Overview: Wednesday’s Federal Reserve meeting contained no policy changes, but some officials projected that tighter monetary policy may be seen sooner than expected, which caused mortgage rates to rise. The major economic reports on inflation and retail sales released over the past week were roughly in line with the expected levels and had little impact.
As widely expected, the Fed did not change the federal funds rate or adjust the size of its monthly bond purchases. However, investors reacted strongly to the latest forecasts from officials regarding the outlook for future monetary policy. Thirteen out of 18 officials now expect that the Fed will begin raising the federal funds rate before the end of 2023, up from just seven in the prior set of forecasts in March. The rapid recovery of the economy from the effects of the pandemic and the resulting increase in inflation caused the change in their projections. Loose monetary policy helped mortgage rates reach record-low levels last year, and a tighter monetary policy is viewed as negative for rates.
Regarding current inflation levels, the Consumer Price Index (CPI) is a widely followed monthly inflation report that looks at the price change for goods and services. In May, core CPI, which excludes the volatile food and energy components, increased 0.7% from April, above the consensus forecast for an increase of just 0.5%. Core CPI was 3.8% higher than a year ago, up from an annual rate of increase of 3% last month, and the highest reading since 1992. The question remains as to whether the pickup in inflation is mostly due to temporary factors or longer-term influences.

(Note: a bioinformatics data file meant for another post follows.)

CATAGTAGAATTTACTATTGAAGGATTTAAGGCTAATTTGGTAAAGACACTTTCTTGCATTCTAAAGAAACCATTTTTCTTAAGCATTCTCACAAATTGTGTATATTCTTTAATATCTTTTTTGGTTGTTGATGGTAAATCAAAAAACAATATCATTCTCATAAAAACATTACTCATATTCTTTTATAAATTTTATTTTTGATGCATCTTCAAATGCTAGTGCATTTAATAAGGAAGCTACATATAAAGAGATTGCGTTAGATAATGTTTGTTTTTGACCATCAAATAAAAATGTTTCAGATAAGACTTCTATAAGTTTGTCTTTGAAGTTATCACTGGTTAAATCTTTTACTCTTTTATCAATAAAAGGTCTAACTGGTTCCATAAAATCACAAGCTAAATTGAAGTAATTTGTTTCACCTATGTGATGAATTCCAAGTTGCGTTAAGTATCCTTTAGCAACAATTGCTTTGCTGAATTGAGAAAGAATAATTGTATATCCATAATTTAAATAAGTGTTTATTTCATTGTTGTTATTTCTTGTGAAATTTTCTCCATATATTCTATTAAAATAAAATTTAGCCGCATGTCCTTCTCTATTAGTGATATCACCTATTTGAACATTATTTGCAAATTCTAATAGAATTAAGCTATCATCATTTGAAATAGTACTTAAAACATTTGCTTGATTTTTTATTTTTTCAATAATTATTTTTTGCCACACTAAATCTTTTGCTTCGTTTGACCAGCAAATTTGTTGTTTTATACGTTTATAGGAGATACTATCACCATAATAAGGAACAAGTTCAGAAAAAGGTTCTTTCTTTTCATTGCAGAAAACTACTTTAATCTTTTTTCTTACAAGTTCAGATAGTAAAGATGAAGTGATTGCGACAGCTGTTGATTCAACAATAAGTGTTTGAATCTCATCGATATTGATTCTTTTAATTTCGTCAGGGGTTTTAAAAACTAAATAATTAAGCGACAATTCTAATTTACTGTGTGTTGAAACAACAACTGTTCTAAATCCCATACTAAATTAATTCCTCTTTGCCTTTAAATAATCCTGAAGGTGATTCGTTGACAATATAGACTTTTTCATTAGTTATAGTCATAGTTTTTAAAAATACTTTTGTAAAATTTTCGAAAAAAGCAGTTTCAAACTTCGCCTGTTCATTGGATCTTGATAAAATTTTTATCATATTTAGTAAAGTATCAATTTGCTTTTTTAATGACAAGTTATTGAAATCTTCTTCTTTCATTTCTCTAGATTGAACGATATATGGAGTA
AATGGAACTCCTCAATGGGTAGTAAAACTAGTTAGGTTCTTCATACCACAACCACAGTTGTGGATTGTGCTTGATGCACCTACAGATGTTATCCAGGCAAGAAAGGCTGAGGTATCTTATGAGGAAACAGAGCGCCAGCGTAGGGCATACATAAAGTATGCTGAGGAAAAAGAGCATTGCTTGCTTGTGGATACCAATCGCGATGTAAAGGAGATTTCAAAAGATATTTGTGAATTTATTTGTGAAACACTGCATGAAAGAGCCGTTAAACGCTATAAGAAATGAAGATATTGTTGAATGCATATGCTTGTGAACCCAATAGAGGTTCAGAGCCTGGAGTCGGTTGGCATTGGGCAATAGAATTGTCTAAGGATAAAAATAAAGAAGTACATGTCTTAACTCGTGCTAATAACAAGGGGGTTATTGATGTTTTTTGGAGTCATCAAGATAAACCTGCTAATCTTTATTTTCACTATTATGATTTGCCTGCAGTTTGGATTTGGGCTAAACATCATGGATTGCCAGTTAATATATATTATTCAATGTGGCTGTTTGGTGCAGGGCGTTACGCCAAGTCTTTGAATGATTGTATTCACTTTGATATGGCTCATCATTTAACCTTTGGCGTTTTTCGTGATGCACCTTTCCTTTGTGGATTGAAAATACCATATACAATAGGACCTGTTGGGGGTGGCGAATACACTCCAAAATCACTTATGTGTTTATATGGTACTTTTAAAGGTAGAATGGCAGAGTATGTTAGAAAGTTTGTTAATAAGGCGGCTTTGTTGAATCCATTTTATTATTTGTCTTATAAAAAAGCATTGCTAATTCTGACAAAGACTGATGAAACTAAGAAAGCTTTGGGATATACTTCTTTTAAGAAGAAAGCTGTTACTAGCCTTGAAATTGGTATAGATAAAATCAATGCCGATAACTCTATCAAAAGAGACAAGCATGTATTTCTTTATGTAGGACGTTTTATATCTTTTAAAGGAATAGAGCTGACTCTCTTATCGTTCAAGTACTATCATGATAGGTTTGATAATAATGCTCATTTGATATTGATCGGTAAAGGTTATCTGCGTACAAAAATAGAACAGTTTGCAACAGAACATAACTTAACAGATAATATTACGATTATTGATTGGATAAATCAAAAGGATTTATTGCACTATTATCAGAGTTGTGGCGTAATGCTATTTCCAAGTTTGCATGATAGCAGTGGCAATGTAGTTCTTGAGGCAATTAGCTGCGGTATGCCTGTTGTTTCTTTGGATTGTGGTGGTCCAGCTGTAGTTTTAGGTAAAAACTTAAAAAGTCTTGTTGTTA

Since consumer spending accounts for over two-thirds of U.S. economic activity, the retail sales data is a key indicator of the strength of the economy, and the most recent results were mixed. In May, retail sales fell 1.3% from April, below the consensus forecast for a decline of just 0.6%, but the figures for April were revised significantly higher. With the reopening of the economy, consumers are shifting their spending from goods, which are included in retail sales, to services such as travel and eating out, which are not.
While there is an enormous need for more homes in many areas, the pace of construction fell a bit short of expectations in the latest report. In May, housing starts rose 4% from April, and building permits fell 3%. Builders blamed higher costs and shortages of lumber and other materials for slowing their efforts to provide homes more quickly.
Core CPI (annual % change)
June 22 — Existing-Home Sales report
June 23 — New-Home Sales report
June 25 — Core Personal Consumption Expenditures (PCE) Price Index